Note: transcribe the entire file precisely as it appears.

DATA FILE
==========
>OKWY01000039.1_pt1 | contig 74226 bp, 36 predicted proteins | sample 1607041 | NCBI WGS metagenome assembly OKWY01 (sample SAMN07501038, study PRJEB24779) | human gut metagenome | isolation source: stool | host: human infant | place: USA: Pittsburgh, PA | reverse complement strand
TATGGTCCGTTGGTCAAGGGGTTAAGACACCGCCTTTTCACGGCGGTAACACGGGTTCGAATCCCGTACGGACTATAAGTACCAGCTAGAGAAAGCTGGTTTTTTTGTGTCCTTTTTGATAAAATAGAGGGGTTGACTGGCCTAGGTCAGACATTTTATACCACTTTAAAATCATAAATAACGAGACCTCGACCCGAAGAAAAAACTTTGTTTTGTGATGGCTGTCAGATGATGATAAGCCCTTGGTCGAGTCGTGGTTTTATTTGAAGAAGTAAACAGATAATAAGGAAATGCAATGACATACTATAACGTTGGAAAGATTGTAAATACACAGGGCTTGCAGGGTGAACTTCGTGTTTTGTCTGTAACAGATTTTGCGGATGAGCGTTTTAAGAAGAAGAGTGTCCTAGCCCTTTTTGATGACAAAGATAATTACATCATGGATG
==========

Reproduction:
>OKWY01000039.1_pt1 | contig 74226 bp, 36 predicted proteins | sample 1607041 | NCBI WGS metagenome assembly OKWY01 (sample SAMN07501038, study PRJEB24779) | human gut metagenome | isolation source: stool | host: human infant | place: USA: Pittsburgh, PA | reverse complement strand
TATGGTCCGTTGGTCAAGGGGTTAAGACACCGCCTTTTCACGGCGGTAACACGGGTTCGAATCCCGTACGGACTATAAGTACCAGCTAGAGAAAGCTGGTTTTTTTGTGTCCTTTTTGATAAAATAGAGGGGTTGACTGGCCTAGGTCAGACATTTTATACCACTTTAAAATCATAAATAACGAGACCTCGACCCGAAGAAAAAACTTTGTTTTGTGATGGCTGTCAGATGATGATAAGCCCTTGGTCGAGTCGTGGTTTTATTTGAAGAAGTAAACAGATAATAAGGAAATGCAATGACATACTATAACGTTGGAAAGATTGTAAATACACAGGGCTTGCAGGGTGAACTTCGTGTTTTGTCTGTAACAGATTTTGCGGATGAGCGTTTTAAGAAGAAGAGTGTCCTAGCCCTTTTTGATGACAAAGATAATTACATCATGGATG